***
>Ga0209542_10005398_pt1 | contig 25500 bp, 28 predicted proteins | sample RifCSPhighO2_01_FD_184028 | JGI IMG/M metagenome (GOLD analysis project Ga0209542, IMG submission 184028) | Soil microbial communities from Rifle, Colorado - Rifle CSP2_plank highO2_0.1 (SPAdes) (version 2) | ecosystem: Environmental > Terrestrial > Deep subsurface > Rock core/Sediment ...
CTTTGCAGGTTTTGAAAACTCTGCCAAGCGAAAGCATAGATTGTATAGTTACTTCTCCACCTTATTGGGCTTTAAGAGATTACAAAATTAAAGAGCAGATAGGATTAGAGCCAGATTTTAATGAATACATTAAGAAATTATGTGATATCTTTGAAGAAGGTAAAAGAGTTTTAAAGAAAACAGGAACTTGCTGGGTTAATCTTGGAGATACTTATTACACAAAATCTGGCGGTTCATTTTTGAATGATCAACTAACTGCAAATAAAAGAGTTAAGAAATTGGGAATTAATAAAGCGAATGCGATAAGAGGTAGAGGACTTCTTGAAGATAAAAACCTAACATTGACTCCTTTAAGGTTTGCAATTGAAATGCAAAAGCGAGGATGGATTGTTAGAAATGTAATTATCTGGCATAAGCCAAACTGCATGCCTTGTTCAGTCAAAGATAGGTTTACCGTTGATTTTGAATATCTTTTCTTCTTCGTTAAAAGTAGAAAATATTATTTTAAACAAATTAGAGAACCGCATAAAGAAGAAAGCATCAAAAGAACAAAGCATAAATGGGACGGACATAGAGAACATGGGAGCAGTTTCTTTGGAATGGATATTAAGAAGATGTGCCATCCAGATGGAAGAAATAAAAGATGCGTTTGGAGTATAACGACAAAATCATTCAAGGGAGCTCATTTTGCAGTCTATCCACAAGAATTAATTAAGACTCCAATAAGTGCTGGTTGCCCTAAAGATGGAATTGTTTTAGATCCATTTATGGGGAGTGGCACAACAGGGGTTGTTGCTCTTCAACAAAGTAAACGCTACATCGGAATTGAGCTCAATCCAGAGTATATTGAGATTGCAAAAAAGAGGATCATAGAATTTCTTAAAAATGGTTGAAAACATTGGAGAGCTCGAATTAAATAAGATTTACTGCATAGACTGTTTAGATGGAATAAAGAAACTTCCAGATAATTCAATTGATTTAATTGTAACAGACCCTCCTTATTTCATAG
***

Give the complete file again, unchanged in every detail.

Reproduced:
>Ga0209542_10005398_pt1 | contig 25500 bp, 28 predicted proteins | sample RifCSPhighO2_01_FD_184028 | JGI IMG/M metagenome (GOLD analysis project Ga0209542, IMG submission 184028) | Soil microbial communities from Rifle, Colorado - Rifle CSP2_plank highO2_0.1 (SPAdes) (version 2) | ecosystem: Environmental > Terrestrial > Deep subsurface > Rock core/Sediment ...
CTTTGCAGGTTTTGAAAACTCTGCCAAGCGAAAGCATAGATTGTATAGTTACTTCTCCACCTTATTGGGCTTTAAGAGATTACAAAATTAAAGAGCAGATAGGATTAGAGCCAGATTTTAATGAATACATTAAGAAATTATGTGATATCTTTGAAGAAGGTAAAAGAGTTTTAAAGAAAACAGGAACTTGCTGGGTTAATCTTGGAGATACTTATTACACAAAATCTGGCGGTTCATTTTTGAATGATCAACTAACTGCAAATAAAAGAGTTAAGAAATTGGGAATTAATAAAGCGAATGCGATAAGAGGTAGAGGACTTCTTGAAGATAAAAACCTAACATTGACTCCTTTAAGGTTTGCAATTGAAATGCAAAAGCGAGGATGGATTGTTAGAAATGTAATTATCTGGCATAAGCCAAACTGCATGCCTTGTTCAGTCAAAGATAGGTTTACCGTTGATTTTGAATATCTTTTCTTCTTCGTTAAAAGTAGAAAATATTATTTTAAACAAATTAGAGAACCGCATAAAGAAGAAAGCATCAAAAGAACAAAGCATAAATGGGACGGACATAGAGAACATGGGAGCAGTTTCTTTGGAATGGATATTAAGAAGATGTGCCATCCAGATGGAAGAAATAAAAGATGCGTTTGGAGTATAACGACAAAATCATTCAAGGGAGCTCATTTTGCAGTCTATCCACAAGAATTAATTAAGACTCCAATAAGTGCTGGTTGCCCTAAAGATGGAATTGTTTTAGATCCATTTATGGGGAGTGGCACAACAGGGGTTGTTGCTCTTCAACAAAGTAAACGCTACATCGGAATTGAGCTCAATCCAGAGTATATTGAGATTGCAAAAAAGAGGATCATAGAATTTCTTAAAAATGGTTGAAAACATTGGAGAGCTCGAATTAAATAAGATTTACTGCATAGACTGTTTAGATGGAATAAAGAAACTTCCAGATAATTCAATTGATTTAATTGTAACAGACCCTCCTTATTTCATAG